Because of our decisions in Reed, Litvak, and Whitlock, the district court denied North American's motion for partial summary judgment to restrict the amount of damages in this case to the value stated in the bill of lading and allowed Lloyds to proceed to trial before a jury solely on a theory of common law negligence. During the trial the district court also refused to admit North American's evidence that even under a common law negligence cause of action, the amount of damages in this case were limited to the contractually agreed amount. At the close of the evidence North American moved for a directed verdict limiting any damages to the contractually agreed amount of $.60 per pound per article. That motion was denied and the case was submitted to the jury under a common law negligence theory without evidence or instructions regarding the contractual limitation of damages. The jury returned a verdict in favor of Lloyds in the amount of $70,000.00. North American does not appeal the jury's finding of negligence. It appeals only with respect to the issue of damages. North American asks us first to reconsider this court's position on the preemptive effect of the Carmack Amendment on common law negligence remedies. As an alternative argument, North American contends that the district court erred in excluding evidence that the parties contractually limited North American's liability for negligent damage to the Chapmans' goods, and erred in denying North American's motion for a directed verdict limiting the amount of common law damages to $.60 per pound.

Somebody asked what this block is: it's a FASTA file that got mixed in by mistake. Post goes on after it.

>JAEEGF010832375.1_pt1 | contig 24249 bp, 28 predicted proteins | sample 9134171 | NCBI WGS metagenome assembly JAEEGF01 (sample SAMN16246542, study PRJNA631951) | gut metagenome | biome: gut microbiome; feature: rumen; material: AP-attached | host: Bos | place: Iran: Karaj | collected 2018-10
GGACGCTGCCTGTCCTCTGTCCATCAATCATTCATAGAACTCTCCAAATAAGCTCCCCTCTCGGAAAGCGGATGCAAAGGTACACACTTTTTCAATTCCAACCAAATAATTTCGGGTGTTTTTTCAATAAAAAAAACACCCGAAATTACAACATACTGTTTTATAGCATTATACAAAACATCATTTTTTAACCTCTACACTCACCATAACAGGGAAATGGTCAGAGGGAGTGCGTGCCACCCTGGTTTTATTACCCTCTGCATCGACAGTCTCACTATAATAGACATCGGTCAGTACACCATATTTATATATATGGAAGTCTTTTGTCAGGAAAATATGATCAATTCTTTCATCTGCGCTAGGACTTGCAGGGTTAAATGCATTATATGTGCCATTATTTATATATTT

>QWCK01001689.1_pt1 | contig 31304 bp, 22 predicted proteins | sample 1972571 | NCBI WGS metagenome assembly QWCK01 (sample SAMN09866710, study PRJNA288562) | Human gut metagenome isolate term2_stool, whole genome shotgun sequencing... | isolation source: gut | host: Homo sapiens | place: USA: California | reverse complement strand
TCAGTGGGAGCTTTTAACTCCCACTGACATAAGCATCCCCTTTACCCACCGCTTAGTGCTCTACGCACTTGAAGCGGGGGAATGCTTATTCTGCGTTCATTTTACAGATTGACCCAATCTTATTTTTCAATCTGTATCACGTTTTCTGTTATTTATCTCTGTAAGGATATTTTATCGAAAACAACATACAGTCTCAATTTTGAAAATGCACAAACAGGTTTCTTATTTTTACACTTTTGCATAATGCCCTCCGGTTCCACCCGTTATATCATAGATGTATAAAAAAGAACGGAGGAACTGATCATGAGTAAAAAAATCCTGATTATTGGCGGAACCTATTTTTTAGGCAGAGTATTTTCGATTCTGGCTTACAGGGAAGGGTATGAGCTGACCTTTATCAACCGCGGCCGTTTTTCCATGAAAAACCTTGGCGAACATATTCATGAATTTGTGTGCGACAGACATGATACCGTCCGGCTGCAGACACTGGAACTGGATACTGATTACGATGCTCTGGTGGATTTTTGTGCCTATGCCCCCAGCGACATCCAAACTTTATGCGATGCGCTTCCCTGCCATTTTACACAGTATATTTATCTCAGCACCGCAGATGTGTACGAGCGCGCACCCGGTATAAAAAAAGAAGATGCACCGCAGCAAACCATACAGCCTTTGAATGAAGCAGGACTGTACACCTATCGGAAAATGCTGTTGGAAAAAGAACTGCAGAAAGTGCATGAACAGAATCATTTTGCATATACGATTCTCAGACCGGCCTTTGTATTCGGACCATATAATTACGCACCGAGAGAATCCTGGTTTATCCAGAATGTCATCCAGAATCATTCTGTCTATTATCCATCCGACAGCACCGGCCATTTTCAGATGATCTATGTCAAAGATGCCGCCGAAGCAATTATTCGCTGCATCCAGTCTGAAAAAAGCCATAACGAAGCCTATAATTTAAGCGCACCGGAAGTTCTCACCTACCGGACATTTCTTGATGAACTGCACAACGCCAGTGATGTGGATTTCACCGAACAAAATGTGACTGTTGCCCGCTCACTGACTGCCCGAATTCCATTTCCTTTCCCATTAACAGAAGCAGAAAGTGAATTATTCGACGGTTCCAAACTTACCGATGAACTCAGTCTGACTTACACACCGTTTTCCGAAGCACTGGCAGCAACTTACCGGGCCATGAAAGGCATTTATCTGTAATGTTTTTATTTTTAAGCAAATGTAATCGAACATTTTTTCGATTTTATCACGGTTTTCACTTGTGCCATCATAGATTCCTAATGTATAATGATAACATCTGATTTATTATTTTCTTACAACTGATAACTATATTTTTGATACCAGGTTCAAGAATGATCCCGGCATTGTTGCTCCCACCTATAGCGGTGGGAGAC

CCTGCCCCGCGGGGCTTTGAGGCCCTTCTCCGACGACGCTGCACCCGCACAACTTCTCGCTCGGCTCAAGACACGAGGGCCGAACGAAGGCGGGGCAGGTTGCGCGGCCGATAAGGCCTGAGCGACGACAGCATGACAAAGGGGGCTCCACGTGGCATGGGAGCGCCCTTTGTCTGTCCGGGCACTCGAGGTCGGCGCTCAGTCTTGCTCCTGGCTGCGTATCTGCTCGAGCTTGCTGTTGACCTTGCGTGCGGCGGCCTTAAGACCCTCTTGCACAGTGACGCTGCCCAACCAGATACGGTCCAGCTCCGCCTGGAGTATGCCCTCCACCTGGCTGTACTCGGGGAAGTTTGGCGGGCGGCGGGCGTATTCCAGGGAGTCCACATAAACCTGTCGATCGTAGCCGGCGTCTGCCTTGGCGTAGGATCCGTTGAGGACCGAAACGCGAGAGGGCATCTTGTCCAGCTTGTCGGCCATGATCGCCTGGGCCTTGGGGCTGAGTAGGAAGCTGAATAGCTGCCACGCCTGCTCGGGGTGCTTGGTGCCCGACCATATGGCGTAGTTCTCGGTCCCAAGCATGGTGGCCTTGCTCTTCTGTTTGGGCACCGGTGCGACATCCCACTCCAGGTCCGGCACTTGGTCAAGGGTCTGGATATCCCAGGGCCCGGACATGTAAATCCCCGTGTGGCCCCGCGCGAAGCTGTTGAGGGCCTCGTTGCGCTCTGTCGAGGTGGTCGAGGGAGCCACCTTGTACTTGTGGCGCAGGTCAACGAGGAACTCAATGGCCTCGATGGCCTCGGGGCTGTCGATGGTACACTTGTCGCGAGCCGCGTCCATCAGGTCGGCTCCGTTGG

II.